"It is encouraging to see that potential first-time buyers could be benefiting from some healthy competition between mortgage providers and being aided by reduced mortgage rates."
Despite the Bank of England rate rise of 0.25% to 0.75% in August 2018, the average two-year fixed mortgage rate has fallen by 0.03% from 2.53% in August 2018 to 2.50% today, according to data from Moneyfacts.
Furthermore, its figures show that the average two-year fixed rate at 90% LTV has fallen by 0.07% to 2.68% over the same period.
Within this, the average rate offered by building societies stands at 2.62% - 0.06% below the sector average - while the average rate offered by non-mutuals is currently 2.79%, 0.11% above the average.
Darren Cook, finance expert at Moneyfacts, said: “There clearly seems to be a concerted drive by both building societies and non-mutuals to try and secure the mortgage business of potential first-time buyers, who are the lifeblood of the property market. It is encouraging to see that potential first-time buyers could be benefiting from some healthy competition between mortgage providers and being aided by reduced mortgage rates.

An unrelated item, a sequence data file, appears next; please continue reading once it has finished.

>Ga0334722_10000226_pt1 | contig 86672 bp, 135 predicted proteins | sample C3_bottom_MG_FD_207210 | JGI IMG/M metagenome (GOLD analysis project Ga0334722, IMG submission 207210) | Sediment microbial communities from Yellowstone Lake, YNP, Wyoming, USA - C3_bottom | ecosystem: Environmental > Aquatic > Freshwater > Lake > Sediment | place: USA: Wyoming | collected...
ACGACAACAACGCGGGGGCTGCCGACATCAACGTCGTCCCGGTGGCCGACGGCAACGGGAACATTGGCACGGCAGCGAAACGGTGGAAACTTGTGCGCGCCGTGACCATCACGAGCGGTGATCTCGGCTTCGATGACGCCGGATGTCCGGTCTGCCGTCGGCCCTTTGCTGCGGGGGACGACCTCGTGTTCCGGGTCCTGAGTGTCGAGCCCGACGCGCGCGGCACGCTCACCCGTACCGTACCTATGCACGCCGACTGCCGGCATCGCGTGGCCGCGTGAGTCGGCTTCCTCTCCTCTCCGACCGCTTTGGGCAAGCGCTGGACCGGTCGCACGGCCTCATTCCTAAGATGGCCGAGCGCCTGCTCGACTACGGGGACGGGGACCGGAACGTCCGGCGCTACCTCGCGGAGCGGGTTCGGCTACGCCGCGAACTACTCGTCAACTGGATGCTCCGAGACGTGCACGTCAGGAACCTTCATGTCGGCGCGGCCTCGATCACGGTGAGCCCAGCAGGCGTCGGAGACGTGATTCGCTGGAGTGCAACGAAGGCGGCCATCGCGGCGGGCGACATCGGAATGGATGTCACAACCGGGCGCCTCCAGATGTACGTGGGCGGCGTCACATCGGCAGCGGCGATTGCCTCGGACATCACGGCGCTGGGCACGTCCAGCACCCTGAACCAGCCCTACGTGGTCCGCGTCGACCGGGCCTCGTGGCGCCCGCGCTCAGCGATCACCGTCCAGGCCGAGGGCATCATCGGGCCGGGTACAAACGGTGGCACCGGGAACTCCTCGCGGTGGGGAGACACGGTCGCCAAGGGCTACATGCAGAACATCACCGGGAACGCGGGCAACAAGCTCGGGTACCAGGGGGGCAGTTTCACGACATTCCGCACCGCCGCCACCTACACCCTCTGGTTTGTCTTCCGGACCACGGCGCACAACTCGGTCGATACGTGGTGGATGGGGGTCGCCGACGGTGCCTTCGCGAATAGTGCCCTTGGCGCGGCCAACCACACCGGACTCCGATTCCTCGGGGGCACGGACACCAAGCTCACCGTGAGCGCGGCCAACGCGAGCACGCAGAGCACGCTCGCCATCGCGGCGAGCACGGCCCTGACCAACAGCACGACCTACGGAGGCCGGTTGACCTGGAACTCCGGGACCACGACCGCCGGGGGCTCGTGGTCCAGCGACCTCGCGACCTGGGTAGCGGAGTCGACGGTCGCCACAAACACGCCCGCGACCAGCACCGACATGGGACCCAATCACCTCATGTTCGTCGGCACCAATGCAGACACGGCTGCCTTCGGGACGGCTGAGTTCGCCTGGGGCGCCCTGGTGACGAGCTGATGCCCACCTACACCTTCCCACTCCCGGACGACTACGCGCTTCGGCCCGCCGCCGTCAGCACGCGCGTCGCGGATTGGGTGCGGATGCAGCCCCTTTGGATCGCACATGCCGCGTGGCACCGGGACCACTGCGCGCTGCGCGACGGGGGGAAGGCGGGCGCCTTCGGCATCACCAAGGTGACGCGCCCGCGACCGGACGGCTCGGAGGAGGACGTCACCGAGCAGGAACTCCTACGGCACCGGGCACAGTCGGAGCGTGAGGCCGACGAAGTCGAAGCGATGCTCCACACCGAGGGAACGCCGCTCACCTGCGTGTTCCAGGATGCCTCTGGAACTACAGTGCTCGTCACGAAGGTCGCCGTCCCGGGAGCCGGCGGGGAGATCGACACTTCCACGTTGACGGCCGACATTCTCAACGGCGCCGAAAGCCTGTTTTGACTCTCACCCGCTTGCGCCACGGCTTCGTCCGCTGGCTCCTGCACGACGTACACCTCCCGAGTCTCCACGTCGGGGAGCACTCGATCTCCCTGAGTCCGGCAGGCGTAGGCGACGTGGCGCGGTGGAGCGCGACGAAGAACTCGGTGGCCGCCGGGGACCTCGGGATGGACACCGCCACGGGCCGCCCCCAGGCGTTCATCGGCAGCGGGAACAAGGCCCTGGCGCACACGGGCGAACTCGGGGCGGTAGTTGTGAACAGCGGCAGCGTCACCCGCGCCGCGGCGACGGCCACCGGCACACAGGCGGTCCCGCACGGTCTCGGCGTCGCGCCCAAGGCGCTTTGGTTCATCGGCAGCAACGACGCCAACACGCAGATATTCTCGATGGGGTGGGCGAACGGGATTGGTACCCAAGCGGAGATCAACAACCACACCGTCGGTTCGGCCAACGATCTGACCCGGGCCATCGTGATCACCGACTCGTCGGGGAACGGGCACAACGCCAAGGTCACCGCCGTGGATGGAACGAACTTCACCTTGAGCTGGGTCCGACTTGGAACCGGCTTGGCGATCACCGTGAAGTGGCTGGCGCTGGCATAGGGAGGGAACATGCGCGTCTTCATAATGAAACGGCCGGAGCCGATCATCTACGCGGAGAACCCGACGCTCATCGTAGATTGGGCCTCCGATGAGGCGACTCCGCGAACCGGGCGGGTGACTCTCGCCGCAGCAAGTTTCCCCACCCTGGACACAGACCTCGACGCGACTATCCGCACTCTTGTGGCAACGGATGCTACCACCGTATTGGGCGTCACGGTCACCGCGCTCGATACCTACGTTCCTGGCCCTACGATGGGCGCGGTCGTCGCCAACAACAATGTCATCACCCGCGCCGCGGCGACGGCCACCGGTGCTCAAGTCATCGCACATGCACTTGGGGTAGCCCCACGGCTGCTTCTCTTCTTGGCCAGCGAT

“Building societies not only have tailored underwriting processes that may suit first-time buyers, but the average two-year fixed mortgage rate at max 95% LTV offered by building societies is currently 3.35%, 0.10% lower than the average offered by other mortgage providers. Moving away from the higher tiers however, the average rate for max 60% LTV offered by building societies is currently 1.95%, 0.09% higher than the non-mutuals.
“Further still, 113 products – 31% of all products available – at maximum 90% LTV two-year fixed are available through building societies, with the remaining 257 (69%) offered by other mortgage providers. At the maximum 95% LTV tier, however, 82 products (43%) are offered by building societies and 110 products (57%) are available through the rest of the market, again showing building societies’ willingness to compete for the business of first-time buyers.”